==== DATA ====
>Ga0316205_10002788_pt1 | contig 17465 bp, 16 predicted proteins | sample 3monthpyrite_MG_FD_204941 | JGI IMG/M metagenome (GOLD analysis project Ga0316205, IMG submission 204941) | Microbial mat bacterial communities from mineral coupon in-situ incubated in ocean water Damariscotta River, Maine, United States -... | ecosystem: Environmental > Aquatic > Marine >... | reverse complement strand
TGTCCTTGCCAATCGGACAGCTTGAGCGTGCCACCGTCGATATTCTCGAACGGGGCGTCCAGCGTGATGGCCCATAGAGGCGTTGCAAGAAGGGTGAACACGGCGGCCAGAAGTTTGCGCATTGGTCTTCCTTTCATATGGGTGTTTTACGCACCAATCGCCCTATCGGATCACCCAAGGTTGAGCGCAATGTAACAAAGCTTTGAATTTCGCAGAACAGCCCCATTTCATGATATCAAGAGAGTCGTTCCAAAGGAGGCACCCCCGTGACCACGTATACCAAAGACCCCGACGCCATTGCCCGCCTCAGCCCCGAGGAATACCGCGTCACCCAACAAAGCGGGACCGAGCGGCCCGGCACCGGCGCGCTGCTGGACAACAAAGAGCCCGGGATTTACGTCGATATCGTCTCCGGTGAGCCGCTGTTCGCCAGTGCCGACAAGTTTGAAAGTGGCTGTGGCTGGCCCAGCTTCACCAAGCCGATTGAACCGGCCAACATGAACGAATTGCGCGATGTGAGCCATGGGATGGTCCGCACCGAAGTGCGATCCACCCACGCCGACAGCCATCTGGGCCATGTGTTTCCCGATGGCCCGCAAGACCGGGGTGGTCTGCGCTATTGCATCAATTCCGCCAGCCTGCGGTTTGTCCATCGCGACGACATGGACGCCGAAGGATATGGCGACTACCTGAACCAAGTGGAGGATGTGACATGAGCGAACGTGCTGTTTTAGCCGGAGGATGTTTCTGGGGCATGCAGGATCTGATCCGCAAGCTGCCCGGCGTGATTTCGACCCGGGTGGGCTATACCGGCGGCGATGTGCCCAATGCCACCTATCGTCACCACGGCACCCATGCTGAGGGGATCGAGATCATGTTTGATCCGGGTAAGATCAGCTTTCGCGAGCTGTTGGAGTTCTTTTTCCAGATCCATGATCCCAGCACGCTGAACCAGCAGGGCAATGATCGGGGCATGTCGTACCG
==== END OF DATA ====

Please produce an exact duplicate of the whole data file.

>Ga0316205_10002788_pt1 | contig 17465 bp, 16 predicted proteins | sample 3monthpyrite_MG_FD_204941 | JGI IMG/M metagenome (GOLD analysis project Ga0316205, IMG submission 204941) | Microbial mat bacterial communities from mineral coupon in-situ incubated in ocean water Damariscotta River, Maine, United States -... | ecosystem: Environmental > Aquatic > Marine >... | reverse complement strand
TGTCCTTGCCAATCGGACAGCTTGAGCGTGCCACCGTCGATATTCTCGAACGGGGCGTCCAGCGTGATGGCCCATAGAGGCGTTGCAAGAAGGGTGAACACGGCGGCCAGAAGTTTGCGCATTGGTCTTCCTTTCATATGGGTGTTTTACGCACCAATCGCCCTATCGGATCACCCAAGGTTGAGCGCAATGTAACAAAGCTTTGAATTTCGCAGAACAGCCCCATTTCATGATATCAAGAGAGTCGTTCCAAAGGAGGCACCCCCGTGACCACGTATACCAAAGACCCCGACGCCATTGCCCGCCTCAGCCCCGAGGAATACCGCGTCACCCAACAAAGCGGGACCGAGCGGCCCGGCACCGGCGCGCTGCTGGACAACAAAGAGCCCGGGATTTACGTCGATATCGTCTCCGGTGAGCCGCTGTTCGCCAGTGCCGACAAGTTTGAAAGTGGCTGTGGCTGGCCCAGCTTCACCAAGCCGATTGAACCGGCCAACATGAACGAATTGCGCGATGTGAGCCATGGGATGGTCCGCACCGAAGTGCGATCCACCCACGCCGACAGCCATCTGGGCCATGTGTTTCCCGATGGCCCGCAAGACCGGGGTGGTCTGCGCTATTGCATCAATTCCGCCAGCCTGCGGTTTGTCCATCGCGACGACATGGACGCCGAAGGATATGGCGACTACCTGAACCAAGTGGAGGATGTGACATGAGCGAACGTGCTGTTTTAGCCGGAGGATGTTTCTGGGGCATGCAGGATCTGATCCGCAAGCTGCCCGGCGTGATTTCGACCCGGGTGGGCTATACCGGCGGCGATGTGCCCAATGCCACCTATCGTCACCACGGCACCCATGCTGAGGGGATCGAGATCATGTTTGATCCGGGTAAGATCAGCTTTCGCGAGCTGTTGGAGTTCTTTTTCCAGATCCATGATCCCAGCACGCTGAACCAGCAGGGCAATGATCGGGGCATGTCGTACCG